• Follow the instructions as detailed by the law if there is no will.

After distributing the estate you can prepare the estate accounts. The accounts need approval and signing by yourself and by the main beneficiaries in the will.

Note: In some cases, inherited assets can generate income for the beneficiaries. If so, they might need to pay Income Tax on the income.

How to Stop a Probate Application

It is not uncommon to have a dispute over who can apply for a grant of representation. So for example, someone may be disputing whether a will actually exists.

The legal process of stopping a probate application going ahead in the normal way is officially termed ‘entering a caveat’ (which would last for six months).

Entering a Caveat

You will need to be at least 18 years old to submit a caveat. You can either submit one yourself or you can use a solicitor. The cost to enter a caveat is £3.

The caveat must get entered at any Probate Registry, but they do not offer legal advice. You will need to write to them or visit them in person and include:

  • A signed ‘caveat application form PA8A‘.
  • The full name, date of the death, and the last address of the deceased person.
  • A registered home address in England or in Wales.

Bank Accounts and Property

Any bank accounts held by the deceased person will be part of the estate. If there is money kept in a joint bank account it passes to the other owners by automatic process.

You must include this money as part of the estate when working out the Inheritance Tax. If they had property, what happens with it will depend on how they owned it.

Joint Tenancies

Property owned under a ‘joint tenancy’ means the deceased person and co-owner own the whole of the home. Thus, property ownership after a death would pass to the surviving owner. The same process would apply to ‘joint owners’ in Scotland.

Tenancy in Common

Some people own properties under a ‘tenancy in common’ agreement. The same thing is ‘common owners’ in Scotland and ‘coparceners’ in Northern Ireland. It means two or more people own the home either in equal shares or in a defined percentage.

As a rule, the death would determine who inherits their share. If there is no will then the decision gets taken according to the law.

Owned Outright

The will (or the law if no will exists) would determine who inherits any property owned outright by the deceased person.

Note: There are several ways of finding out the ownership status of a property. You can contact the mortgage company or check with HM Land Registry. In some cases, you may need to get legal advice to find out. You may also need to update property records when someone dies.

How to Search for Probate Records

There are several ways to search for a probate document in England and Wales. You can either search online or by post to find a will or a grant of representation.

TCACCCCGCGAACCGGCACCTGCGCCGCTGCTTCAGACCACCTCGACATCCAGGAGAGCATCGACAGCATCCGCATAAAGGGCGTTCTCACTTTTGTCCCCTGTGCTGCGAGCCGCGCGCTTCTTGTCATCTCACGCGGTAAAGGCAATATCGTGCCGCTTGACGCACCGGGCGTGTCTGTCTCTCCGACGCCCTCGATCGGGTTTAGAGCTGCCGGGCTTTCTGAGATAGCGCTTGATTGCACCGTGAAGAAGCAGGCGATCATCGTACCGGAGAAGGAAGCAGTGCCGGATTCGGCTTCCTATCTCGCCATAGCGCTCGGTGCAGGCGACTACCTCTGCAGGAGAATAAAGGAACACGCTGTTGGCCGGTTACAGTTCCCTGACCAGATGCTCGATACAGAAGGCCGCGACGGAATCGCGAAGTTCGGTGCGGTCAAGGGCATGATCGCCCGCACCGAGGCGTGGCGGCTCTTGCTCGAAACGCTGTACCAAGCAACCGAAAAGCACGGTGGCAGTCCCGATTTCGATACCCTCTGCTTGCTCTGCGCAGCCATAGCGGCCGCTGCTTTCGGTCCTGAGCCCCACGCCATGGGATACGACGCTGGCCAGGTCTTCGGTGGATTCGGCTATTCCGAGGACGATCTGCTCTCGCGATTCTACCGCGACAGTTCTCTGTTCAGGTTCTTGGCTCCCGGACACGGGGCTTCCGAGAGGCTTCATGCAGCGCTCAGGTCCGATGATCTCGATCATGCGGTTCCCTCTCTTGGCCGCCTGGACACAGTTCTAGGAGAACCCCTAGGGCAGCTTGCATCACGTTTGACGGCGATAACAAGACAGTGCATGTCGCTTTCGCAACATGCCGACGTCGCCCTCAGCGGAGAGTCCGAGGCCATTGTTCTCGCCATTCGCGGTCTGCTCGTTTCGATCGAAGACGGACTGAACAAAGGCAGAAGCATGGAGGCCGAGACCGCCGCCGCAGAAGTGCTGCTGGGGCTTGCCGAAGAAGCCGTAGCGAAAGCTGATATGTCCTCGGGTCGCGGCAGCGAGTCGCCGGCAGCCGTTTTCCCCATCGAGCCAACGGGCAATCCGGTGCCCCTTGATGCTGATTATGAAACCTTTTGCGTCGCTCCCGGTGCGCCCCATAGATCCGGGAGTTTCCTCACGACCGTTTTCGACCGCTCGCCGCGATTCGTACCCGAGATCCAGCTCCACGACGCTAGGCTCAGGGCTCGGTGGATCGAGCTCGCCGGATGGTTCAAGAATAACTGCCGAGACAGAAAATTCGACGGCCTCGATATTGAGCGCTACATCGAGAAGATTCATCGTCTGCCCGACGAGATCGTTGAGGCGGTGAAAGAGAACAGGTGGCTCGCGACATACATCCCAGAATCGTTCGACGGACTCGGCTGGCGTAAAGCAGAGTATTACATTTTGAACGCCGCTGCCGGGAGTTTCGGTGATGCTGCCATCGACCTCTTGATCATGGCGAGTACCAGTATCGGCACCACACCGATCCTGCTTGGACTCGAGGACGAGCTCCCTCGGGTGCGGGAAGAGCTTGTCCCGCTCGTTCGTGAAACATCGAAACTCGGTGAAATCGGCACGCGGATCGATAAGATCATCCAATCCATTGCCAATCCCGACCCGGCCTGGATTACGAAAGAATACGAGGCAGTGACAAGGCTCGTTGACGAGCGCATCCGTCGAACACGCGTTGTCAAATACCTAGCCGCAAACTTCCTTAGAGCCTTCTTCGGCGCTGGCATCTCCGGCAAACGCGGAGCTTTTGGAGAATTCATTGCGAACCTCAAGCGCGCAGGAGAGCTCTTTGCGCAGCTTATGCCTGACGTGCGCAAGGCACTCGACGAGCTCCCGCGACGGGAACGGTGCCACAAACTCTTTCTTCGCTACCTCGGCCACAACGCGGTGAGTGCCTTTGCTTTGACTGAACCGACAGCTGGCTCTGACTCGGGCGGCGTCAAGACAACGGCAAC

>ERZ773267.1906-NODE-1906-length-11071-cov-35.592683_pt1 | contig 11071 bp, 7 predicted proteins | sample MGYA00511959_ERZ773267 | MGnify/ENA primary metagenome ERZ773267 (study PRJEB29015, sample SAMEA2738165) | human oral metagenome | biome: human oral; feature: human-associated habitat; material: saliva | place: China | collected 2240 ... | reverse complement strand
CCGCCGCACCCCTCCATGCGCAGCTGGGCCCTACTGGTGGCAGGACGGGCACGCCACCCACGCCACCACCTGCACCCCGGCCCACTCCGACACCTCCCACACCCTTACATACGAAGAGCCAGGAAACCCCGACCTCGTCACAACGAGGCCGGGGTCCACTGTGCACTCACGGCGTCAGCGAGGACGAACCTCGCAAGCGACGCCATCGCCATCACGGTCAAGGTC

Search a Probate Record Online

An online search can find a will or ‘grant of representation’ for people who have died since 1858. Any copies of probate records will cost £1.50 each if ordered online. The department will accept payment by debit or credit card.

Note: Allow up to ten (10) working days to receive the documents (excluding UK public holidays and weekends). It takes around 14 days for a new probate record to appear online after a grant of representation got issued.

Search for a Probate Record by Postal Method

You will need form PA1S titled ‘Postal search of the Probate records of England and Wales’. You can download the application to perform a postal search of copies of grants and wills. The return mailing address is on the form.

The postal search will cost £1.50 and usually takes up to four (4) weeks to get a response. It includes a copy of the will (if it exists) and the grant of representation.

How to get a 6 Month Standing Search

The death must have been in the last six months to apply for a six (6) month ‘standing search’. Thus, you would get a copy if a grant of representation gets issued in the following six months. There is no problem extending the standing search at the end of the 6 month period.

Scotland and Northern Ireland

Outside England and Wales you will need to contact the National Records of Scotland and the Public Record Office of Northern Ireland.

Contacting the London Probate Department

The London Probate Department is a storage building for wills. If you contact them they will ask for proof of the death and proof that you are the executor named in the will. Even so, if there were no named executors you still might still be able to get the will.

London Probate Department
Principal Registry of the Family Division (7th Floor)
42-49 High Holborn, First Avenue House
Holborn, London WC1V 6NP

Email: [email protected]
Telephone:0300 123 1072
Monday to Friday: 10am to 4:30pm
Check the cost to call 0300 numbers.

How to Deal with Wills, Probate, and Inheritance Yourself in United Kingdom